Abrogating Stare Decisis by Statute: May Congress Remove the Precedential Effect of Roe and Casey?

Article excerpt


Stare decisis, the Supreme Court has often reminded us, is a rule of policy, not a rule of law. This is especially tree in constitutional cases, the Court has said repeatedly, because of the difficulty of overturning one of the Court's constitutional decisions by way of constitutional amendment.(1)

Nonetheless, the Court has occasionally relied on stare decisis as an apparently near-dispositive factor in deciding some extremely important constitutional cases, while at the same time continuing to express the view that stare decisis is not a doctrine of constitutional dimension. Most famously and recently, in Planned Parenthood v. Casey,(2) the Court reaffirmed its controversial holding in Roe v. Wade(3) recognizing a constitutional right to abortion, and did so largely on the basis of the policy of stare decisis.(4) The Court was reluctant--especially so the three Justices authoring the "joint opinion" for the Court in the case (Justices O'Connor, Kennedy, and Souter)--to embrace as correct the substantive due process jurisprudence of Roe. The opinion expressed the apparent doubts of at least some of the Justices constituting the majority about the correctness of Roe as an original matter and the morality of a constitutional right to abortion as a general proposition. Nonetheless, the policy of stare decisis persuaded a narrow majority (5-4) to reaffirm Roe, notwithstanding these reservations.(5)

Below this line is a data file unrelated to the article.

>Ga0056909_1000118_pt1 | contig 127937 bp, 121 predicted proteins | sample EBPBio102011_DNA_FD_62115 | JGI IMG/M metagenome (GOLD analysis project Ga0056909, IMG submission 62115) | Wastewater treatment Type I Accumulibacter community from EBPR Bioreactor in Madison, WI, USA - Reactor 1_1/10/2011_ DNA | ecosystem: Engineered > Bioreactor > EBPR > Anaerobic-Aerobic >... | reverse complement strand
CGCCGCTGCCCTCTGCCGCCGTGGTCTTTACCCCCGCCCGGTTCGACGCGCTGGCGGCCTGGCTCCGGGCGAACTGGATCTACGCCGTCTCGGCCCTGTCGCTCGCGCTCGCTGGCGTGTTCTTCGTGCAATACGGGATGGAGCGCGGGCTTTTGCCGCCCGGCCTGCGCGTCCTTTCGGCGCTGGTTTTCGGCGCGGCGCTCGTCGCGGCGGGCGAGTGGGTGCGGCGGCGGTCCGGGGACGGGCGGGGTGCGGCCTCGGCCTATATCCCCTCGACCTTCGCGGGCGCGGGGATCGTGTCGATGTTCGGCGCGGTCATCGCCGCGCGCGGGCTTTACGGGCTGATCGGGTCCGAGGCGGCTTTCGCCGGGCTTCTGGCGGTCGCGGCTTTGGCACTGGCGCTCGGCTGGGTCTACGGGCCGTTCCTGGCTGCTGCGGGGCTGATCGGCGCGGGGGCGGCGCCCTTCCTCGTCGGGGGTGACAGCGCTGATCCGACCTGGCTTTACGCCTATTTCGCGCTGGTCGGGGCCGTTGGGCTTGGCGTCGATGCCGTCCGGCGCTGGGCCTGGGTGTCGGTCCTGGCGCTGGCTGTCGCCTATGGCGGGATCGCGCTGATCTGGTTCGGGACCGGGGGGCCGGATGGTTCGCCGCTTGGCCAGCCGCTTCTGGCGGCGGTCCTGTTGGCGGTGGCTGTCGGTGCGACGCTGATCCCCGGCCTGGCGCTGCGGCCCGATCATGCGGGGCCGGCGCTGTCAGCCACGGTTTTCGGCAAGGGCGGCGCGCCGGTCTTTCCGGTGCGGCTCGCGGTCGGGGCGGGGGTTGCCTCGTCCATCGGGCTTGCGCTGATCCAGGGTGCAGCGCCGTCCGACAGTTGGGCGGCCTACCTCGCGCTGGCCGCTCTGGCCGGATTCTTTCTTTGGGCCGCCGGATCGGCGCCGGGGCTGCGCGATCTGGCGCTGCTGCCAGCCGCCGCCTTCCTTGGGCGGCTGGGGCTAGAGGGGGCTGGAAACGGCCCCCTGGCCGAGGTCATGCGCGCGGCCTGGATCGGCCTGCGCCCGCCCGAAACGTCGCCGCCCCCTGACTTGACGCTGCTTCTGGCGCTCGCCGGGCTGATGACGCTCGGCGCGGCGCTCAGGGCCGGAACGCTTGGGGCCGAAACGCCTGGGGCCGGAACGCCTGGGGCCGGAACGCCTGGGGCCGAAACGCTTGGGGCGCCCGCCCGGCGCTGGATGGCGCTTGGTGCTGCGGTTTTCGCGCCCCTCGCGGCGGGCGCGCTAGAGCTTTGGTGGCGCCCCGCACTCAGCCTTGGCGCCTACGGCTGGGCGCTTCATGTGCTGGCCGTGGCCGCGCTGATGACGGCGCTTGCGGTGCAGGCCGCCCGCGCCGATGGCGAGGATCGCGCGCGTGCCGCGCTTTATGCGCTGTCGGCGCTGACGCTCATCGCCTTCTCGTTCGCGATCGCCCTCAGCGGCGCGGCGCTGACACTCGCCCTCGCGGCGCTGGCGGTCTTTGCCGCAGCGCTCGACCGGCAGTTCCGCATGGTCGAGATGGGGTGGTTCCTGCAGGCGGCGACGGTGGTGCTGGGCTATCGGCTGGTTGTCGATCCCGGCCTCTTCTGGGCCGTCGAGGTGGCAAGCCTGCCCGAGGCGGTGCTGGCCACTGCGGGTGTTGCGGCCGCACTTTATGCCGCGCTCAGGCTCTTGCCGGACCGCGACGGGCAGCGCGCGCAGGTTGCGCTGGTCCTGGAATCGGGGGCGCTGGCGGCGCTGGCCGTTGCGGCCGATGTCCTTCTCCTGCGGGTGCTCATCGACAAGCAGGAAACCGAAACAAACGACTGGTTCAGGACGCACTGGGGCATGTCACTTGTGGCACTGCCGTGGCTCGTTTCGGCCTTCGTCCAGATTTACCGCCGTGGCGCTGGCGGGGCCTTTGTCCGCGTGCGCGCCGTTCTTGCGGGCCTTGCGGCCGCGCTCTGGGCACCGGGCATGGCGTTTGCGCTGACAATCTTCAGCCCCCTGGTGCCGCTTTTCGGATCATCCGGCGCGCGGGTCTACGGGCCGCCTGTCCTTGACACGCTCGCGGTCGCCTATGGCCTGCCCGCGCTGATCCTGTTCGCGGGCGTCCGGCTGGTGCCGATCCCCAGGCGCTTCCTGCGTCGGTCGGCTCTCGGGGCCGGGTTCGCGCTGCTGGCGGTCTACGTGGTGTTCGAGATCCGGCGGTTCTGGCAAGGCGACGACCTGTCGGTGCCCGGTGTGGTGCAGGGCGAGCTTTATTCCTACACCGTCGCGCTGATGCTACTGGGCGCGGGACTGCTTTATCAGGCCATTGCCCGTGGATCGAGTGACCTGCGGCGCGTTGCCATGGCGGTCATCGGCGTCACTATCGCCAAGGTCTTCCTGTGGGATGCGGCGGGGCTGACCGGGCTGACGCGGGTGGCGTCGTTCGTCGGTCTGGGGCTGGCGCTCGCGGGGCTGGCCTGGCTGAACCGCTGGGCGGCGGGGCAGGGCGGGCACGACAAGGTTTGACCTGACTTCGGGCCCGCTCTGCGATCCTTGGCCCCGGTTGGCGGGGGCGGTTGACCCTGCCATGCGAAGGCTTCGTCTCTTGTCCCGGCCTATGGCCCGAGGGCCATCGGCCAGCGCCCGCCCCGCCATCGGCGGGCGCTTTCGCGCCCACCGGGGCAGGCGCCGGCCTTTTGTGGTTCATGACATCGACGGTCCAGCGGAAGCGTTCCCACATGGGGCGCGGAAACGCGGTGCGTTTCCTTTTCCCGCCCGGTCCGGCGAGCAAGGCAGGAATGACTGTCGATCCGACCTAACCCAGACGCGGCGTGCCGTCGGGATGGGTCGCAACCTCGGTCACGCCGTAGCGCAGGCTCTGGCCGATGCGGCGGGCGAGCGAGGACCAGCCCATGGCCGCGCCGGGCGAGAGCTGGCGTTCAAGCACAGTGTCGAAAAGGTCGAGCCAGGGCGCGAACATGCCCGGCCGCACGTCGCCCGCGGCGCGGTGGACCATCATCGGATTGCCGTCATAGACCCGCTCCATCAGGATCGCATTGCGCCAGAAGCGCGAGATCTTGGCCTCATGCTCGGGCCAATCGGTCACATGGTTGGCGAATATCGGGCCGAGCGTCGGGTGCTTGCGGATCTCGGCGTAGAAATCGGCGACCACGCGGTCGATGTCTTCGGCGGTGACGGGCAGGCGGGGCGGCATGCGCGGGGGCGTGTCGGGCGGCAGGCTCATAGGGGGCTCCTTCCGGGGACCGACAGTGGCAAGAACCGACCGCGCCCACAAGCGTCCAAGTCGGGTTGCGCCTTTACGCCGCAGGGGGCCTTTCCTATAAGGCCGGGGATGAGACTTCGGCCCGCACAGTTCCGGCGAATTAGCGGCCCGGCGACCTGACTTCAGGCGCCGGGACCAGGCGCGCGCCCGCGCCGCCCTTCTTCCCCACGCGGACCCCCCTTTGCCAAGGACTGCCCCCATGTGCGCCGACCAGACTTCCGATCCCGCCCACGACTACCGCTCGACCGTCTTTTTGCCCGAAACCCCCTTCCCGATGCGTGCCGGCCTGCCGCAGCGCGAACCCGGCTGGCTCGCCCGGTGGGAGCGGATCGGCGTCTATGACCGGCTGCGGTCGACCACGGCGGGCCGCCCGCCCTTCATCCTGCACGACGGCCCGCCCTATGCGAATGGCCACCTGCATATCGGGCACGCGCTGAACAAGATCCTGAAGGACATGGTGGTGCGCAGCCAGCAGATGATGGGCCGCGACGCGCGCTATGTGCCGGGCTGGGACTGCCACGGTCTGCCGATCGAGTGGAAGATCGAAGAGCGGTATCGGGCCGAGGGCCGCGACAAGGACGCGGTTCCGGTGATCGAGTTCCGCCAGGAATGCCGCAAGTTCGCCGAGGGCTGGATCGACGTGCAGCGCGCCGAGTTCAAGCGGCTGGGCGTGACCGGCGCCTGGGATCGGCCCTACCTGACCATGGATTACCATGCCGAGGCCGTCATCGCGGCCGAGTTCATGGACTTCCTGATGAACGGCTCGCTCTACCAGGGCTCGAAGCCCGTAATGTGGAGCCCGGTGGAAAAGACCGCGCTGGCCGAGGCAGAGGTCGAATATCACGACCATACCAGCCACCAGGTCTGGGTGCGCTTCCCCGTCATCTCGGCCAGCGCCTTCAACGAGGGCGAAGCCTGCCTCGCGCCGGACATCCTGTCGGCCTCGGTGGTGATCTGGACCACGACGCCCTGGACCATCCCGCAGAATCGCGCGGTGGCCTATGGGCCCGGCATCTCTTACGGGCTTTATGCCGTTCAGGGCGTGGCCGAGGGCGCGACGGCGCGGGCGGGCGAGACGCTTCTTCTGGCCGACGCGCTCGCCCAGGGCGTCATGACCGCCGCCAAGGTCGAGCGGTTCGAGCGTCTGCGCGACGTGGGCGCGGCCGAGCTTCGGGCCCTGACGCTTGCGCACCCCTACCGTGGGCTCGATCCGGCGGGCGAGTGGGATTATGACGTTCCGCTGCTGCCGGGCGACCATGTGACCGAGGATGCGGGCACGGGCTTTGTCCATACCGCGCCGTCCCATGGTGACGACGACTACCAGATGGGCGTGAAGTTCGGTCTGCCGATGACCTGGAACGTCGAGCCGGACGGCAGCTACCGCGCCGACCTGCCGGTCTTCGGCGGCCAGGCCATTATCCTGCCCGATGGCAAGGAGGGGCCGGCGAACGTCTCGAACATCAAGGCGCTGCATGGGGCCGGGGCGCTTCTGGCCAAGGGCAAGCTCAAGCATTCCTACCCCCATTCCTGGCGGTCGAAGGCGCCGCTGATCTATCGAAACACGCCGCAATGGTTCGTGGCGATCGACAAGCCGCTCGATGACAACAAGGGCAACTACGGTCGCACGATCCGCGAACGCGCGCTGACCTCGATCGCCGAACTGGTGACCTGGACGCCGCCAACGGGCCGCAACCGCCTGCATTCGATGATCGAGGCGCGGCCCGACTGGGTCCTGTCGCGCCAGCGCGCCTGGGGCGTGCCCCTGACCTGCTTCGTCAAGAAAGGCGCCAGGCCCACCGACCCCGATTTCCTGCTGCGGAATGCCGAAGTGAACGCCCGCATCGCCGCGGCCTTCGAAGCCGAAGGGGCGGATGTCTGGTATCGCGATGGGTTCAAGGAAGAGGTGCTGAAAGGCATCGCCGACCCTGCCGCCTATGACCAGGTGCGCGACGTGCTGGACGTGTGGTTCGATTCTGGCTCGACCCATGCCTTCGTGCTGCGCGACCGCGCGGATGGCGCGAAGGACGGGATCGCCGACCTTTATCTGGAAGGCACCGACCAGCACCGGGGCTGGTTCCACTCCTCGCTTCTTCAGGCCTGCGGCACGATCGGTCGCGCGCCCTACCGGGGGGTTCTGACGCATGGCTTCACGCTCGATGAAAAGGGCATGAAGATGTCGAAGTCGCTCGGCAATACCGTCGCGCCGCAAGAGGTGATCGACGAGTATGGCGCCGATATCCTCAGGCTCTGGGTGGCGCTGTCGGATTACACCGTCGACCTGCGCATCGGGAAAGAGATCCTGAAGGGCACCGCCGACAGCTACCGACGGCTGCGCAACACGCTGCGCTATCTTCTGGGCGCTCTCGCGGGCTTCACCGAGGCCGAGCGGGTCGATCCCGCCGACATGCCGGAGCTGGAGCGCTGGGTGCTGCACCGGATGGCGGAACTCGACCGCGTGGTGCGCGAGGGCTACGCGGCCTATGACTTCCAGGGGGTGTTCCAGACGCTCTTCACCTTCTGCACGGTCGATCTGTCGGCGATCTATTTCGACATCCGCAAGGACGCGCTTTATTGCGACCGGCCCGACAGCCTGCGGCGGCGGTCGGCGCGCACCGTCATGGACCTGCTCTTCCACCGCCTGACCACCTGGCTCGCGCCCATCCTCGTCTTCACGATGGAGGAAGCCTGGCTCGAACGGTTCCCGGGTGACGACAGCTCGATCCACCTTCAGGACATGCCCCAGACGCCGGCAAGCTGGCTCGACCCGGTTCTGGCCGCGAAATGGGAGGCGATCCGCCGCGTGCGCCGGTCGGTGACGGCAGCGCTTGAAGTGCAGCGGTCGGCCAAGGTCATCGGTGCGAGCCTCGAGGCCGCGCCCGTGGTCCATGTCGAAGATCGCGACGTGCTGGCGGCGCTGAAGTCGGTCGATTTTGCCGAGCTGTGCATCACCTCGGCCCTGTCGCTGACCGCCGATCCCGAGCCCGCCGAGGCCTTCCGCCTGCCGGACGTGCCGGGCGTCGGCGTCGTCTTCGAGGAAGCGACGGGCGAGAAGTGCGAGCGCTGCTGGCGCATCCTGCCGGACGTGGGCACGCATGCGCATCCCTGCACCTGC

I have criticized the Court's opinion in Casey in other writing, challenging its reliance on stare decisis and arguing that stare decisis is often merely a disingenuous "cover" for a decision made on other grounds.(6) My goal here, however, is to take seriously the Court's stated reliance on stare decisis in Casey as a good-faith position sincerely adopted by the authors of the joint opinion. At the same time, I wish to take seriously the Court's position that stare decisis is neither a doctrine of constitutional dimension nor a strict rule of law, but rather is a subconstitutional doctrine of ostensibly wise judicial practice, procedure, and policy. Accepting both of these propositions, I wish to address whether Congress may abrogate stare decisis in a particular class of constitutional cases (or in federal question cases generally), and direct the federal courts to decide such cases(7) in accordance with the courts' best present understanding of the meaning of the Constitution, without according prior judicial interpretations any decision-altering weight beyond the persuasiveness of their reasoning. The upshot of such a statute would be that courts would be obliged to overrule a prior interpretation of the Constitution if persuaded that the prior interpretation was incorrect on the merits.(8)

In treating this question, I will not indulge in the usual academic pretense (which is almost invariably a pretense) of dispassionate neutrality. I have written on the abortion issue before, and my view that Roe is fundamentally illegitimate (and immoral) is well-documented.(9) Nor do I wish to hide my purpose here. My motivation for writing, revealed in the style of my presentation, is one that openly reflects a desire that Roe be overturned.(10) My analysis, however (as distinguished from my motivation), is not, I hope, result-driven or result-bound. The skeptical reader may put that to the test: If sound, my thesis should be fully generalizable across the entire range of constitutional issues. If Congress may abrogate the stare decisis effect of Roe and Casey, in effect requiring the Court to reconsider the abortion issue on a clean slate, it may do the same for, say, Bowers v. Hardwick,(11) a controversial constitutional holding that engenders equally strong views (reflecting, typically, different political alignments).(12) The argument that I offer here is content-neutral. The merit of the argument does not depend on the issue for which it is advanced. Accordingly, I challenge the skeptical reader to substitute the issue of his or her choice--we all have our lists of most-despised precedents--as a way of testing the thesis. …